Derry has many of the raw materials that would make any city successful. So what has turned this winning hand into an economic busted flush? STEVE BRADLEY thinks he knows why.
Derry felt a heavy impact from partition, with an international border slicing the city off from its economic hinterland.
Even the city’s all-powerful shirt-making industry suffered as it relied on large numbers of ‘outworkers’ in Donegal. And the border was to later prove the dividing line along which aspects of the city’s infrastructure were later wound down.
By the time of partition, Derry was an economic mono-culture with 44 shirt factories employing 8,000 people in the city and a further 10,000 elsewhere in outworking - more than in all other industries combined. The years after partition saw a steady decline in the local shirt industry and, when the Troubles erupted, Derry’s economy was languishing and unemployment was rife. The city had not adapted to its post-industrial reality, and the decline of its dominant textiles industry was left unmanaged without alternative employment introduced.
By the 1960s, two-thirds of Derry’s population was Catholic and the Unionist Party feared losing the city. It responded with gerrymandering and by stifling development – initiating a period of chronic under-investment in which the basic tools Derry needed to prosper were, largely, denied it.
The city’s railway lines were wound down and promised motorway replacements never materialised. When Stormont commissioned the Matthews Report in 1963 to create a counter-balance to Belfast, it recommended a ‘new city’ of Craigavon be built less than 30 miles from Belfast. The English architect in charge of the project resigned, telling the media that Derry should be developed instead and confirming, in later years, that he resigned because he had been asked to ensure the new city did not upset the area’s religious balance.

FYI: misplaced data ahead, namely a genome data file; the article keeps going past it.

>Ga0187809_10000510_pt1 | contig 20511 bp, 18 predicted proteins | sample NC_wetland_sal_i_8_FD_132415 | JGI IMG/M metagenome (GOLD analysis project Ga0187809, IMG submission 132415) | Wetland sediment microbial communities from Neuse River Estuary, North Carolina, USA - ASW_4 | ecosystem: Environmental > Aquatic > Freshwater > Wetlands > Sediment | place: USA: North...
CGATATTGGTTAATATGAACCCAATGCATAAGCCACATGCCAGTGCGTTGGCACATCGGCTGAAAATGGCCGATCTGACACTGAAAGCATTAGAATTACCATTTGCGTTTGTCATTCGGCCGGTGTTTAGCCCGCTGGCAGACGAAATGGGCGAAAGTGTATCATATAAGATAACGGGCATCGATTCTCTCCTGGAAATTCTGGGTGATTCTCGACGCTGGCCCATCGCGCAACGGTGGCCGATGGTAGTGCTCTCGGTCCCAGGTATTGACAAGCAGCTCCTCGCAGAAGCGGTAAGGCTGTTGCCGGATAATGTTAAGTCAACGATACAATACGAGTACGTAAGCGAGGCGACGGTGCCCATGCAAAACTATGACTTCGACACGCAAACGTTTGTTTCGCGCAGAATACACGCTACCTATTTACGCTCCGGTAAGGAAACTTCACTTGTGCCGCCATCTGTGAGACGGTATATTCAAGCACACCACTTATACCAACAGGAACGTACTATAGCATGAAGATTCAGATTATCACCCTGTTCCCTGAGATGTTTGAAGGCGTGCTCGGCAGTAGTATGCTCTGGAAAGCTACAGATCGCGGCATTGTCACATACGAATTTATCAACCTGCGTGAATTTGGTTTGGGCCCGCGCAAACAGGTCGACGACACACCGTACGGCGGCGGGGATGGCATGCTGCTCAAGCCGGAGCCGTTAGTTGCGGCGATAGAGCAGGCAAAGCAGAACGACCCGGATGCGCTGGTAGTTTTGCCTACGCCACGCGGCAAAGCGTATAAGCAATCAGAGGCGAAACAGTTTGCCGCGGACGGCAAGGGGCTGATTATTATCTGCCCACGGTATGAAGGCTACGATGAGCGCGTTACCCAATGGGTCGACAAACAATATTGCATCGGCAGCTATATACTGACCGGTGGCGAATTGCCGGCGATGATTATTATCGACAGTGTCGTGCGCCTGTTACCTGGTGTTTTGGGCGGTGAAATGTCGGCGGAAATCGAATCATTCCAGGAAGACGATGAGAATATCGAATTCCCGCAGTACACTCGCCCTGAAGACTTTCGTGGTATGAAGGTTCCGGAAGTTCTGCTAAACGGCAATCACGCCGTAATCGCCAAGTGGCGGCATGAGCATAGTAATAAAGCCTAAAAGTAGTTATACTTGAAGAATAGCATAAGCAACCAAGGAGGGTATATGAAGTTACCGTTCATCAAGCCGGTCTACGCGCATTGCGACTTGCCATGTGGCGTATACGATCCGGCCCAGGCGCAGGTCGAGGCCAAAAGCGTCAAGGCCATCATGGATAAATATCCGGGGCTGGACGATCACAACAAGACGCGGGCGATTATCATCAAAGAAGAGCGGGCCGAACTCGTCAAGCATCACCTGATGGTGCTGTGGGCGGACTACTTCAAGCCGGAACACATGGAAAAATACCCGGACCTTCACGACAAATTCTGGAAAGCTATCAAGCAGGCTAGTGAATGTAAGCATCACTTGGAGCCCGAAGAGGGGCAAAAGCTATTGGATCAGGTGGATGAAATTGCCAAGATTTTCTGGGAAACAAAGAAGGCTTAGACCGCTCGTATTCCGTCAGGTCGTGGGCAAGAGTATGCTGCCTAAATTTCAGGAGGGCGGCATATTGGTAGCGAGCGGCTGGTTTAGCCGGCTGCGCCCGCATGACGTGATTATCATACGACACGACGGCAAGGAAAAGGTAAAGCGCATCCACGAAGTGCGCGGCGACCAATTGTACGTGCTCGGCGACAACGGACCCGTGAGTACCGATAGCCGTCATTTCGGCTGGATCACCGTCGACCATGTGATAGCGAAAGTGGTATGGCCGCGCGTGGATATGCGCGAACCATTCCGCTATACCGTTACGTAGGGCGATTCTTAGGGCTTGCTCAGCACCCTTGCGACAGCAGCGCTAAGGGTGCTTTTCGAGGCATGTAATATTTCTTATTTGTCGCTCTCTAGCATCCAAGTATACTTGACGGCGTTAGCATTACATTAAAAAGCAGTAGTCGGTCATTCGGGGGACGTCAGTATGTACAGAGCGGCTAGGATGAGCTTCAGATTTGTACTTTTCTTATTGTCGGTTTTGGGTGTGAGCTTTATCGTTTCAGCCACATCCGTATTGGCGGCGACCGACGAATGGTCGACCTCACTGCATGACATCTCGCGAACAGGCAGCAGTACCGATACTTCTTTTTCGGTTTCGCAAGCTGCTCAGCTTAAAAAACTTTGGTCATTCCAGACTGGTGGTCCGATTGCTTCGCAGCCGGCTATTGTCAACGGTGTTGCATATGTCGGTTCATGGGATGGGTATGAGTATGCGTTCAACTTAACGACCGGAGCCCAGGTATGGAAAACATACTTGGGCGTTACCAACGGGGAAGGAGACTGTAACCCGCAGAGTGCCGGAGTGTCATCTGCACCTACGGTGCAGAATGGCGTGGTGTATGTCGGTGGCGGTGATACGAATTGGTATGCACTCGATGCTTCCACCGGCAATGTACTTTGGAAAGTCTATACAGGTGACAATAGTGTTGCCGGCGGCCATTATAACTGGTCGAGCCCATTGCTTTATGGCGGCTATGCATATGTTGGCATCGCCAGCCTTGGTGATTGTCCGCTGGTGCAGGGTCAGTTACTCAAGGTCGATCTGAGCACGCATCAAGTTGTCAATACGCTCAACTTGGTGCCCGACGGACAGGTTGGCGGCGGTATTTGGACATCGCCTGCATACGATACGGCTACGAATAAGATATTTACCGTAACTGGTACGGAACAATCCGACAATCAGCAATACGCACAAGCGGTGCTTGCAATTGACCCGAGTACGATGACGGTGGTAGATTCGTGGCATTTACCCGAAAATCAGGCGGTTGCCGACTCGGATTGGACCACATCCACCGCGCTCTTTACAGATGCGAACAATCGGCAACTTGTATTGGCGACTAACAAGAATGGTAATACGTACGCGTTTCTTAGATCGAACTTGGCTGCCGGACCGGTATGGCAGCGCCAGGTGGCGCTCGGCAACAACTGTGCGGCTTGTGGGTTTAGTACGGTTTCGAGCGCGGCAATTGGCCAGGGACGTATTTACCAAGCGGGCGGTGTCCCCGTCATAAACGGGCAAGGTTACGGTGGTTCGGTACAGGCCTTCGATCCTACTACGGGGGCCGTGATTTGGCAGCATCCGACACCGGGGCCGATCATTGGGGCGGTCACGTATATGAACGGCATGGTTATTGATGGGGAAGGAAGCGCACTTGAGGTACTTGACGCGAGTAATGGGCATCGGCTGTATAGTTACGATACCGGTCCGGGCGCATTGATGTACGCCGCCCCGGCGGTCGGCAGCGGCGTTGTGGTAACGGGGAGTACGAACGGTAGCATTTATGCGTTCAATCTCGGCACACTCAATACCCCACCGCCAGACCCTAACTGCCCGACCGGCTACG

Then, in 1965, another Stormont report recommended situating Northern Ireland’s second university in Coleraine. Unionist MP Robert Nixon famously complained that “nameless, faceless men” within his own party had been pushing an “anywhere but Derry” strategy.
The old Stormont government was abolished in 1972 but suspicions remain in some quarters that political Unionism’s attitude towards Derry has altered little since. The difference now, however, is that NI is no longer a one-party Unionist state – and Sinn Fein and the SDLP have both been involved in government here. So why have politicians of ALL parties done little to alter the fortunes of the north’s most deprived city when in power?
The DUP and Sinn Fein are locked in an ongoing electoral battle to become NI’s largest party. The five MLAs for Foyle pale in comparison to the 20 MLAs returned by Belfast city (more if you include Greater Belfast), and, whilst Derry is an overwhelmingly nationalist city, Belfast’s demographics are in flux. All of which makes Belfast the north’s key electoral battleground for the foreseeable future and reduces Derry to fringe importance.
So, when faced with a priority call between Belfast or Derry (e.g. the £300m relocation of the Jordanstown university campus), which way does electoral reality suggest these parties will lean? Has Derry been ill-served by both nationalist and unionist politicians because the city just isn’t important enough electorally to either? And to what extent is this a conscious phenomena rather than just an inability to see beyond Belfast?